Lawrence rep’s bill on missing and murdered Indigenous people headed to governor

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A bill that allows for the Kansas attorney general to coordinate training for law enforcement agencies in handling cases of missing and murdered Indigenous people is headed to Gov. Laura Kelly’s desk.

Sponsored by Lawrence Rep. Christina Haswood and Wichita Rep. Ponka-We Victors — both Democrats among few Native American members of the state Legislature — the legislation passed both the Kansas House of Representatives and Senate unanimously.

A brief, single-page bill, Haswood and Victors’ legislation gives the state attorney general’s office the ability to coordinate training regarding missing and murdered Indigenous persons for law enforcement agencies throughout Kansas. The office, according to the legislation, should conduct the training in consultation with Native American Indian tribes, the Kansas Bureau of Investigation, the Kansas Law Enforcement Training Center, and other appropriate state agencies.

In a House Judiciary Committee hearing on Jan. 19, Haswood, Victors and a representative of the Kansas Coalition Against Sexual and Domestic Violence testified in favor of the bill, saying it would help address the high rates of missing and murdered Indigenous women and girls across America.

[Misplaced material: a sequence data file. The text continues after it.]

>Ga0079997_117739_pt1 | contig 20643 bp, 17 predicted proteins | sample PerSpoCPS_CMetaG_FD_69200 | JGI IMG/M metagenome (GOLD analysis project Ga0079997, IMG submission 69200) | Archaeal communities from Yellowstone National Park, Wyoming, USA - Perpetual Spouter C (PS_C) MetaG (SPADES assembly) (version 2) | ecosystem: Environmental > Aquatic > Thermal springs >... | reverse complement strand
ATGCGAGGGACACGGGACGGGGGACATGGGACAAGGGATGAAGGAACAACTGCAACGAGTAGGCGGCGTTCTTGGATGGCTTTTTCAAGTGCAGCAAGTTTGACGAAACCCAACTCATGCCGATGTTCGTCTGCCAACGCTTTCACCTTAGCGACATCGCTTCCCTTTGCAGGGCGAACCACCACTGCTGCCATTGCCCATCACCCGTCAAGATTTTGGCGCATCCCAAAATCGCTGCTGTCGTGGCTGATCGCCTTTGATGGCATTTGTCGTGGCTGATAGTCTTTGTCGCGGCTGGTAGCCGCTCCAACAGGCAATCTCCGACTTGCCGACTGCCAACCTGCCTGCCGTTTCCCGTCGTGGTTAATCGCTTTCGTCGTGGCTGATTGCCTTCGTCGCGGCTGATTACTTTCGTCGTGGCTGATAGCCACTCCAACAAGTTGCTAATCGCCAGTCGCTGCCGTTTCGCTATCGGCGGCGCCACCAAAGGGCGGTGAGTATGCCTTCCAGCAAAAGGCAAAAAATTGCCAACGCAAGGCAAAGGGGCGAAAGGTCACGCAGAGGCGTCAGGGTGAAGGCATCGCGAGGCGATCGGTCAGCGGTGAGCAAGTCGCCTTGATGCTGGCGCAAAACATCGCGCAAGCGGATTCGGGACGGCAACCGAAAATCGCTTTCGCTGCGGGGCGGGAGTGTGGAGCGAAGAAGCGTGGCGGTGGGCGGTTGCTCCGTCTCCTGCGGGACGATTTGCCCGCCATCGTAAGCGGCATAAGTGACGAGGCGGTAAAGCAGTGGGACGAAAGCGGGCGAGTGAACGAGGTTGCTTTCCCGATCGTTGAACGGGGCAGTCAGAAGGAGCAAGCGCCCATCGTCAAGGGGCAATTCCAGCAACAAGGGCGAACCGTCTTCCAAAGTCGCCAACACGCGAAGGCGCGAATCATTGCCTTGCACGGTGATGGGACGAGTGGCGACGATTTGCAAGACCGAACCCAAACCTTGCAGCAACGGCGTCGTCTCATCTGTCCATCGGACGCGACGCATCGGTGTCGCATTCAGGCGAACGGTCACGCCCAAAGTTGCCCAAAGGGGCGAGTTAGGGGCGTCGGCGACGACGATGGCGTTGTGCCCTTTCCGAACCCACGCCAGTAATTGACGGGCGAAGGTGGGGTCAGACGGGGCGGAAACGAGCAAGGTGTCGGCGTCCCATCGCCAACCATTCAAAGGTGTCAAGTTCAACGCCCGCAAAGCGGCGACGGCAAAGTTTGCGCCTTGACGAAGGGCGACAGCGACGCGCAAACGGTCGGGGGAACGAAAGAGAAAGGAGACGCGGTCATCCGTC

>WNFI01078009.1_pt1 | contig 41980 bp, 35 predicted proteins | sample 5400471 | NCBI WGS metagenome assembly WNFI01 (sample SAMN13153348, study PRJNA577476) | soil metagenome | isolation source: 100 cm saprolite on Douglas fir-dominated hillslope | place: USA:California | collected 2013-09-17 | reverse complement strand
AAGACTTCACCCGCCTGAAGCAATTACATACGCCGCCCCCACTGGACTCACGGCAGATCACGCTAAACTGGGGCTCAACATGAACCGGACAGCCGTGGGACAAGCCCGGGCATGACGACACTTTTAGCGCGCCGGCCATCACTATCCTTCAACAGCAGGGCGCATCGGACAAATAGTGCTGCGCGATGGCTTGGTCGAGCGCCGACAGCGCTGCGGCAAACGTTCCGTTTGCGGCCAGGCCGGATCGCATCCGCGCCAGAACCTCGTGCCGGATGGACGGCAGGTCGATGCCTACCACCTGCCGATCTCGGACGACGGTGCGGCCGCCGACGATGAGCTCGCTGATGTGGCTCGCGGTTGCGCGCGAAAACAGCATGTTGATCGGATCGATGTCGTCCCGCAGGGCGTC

Current Attorney General Derek Schmidt provided written testimony in support of the bill, as did representatives of the Prairie Band Potawatomi Nation and the Student Government Association of Haskell Indian Nations University, according to supplemental legislative information.

Haswood, a lifelong Lawrence resident and a registered member of Navajo Nation, is a first term representative of Kansas’ 10th House district, which includes portions of Lawrence and Eudora, in addition to all of Baldwin City. She ran uncontested in the November 2020 general election after emerging as the victor of a three-way Democratic primary in August.

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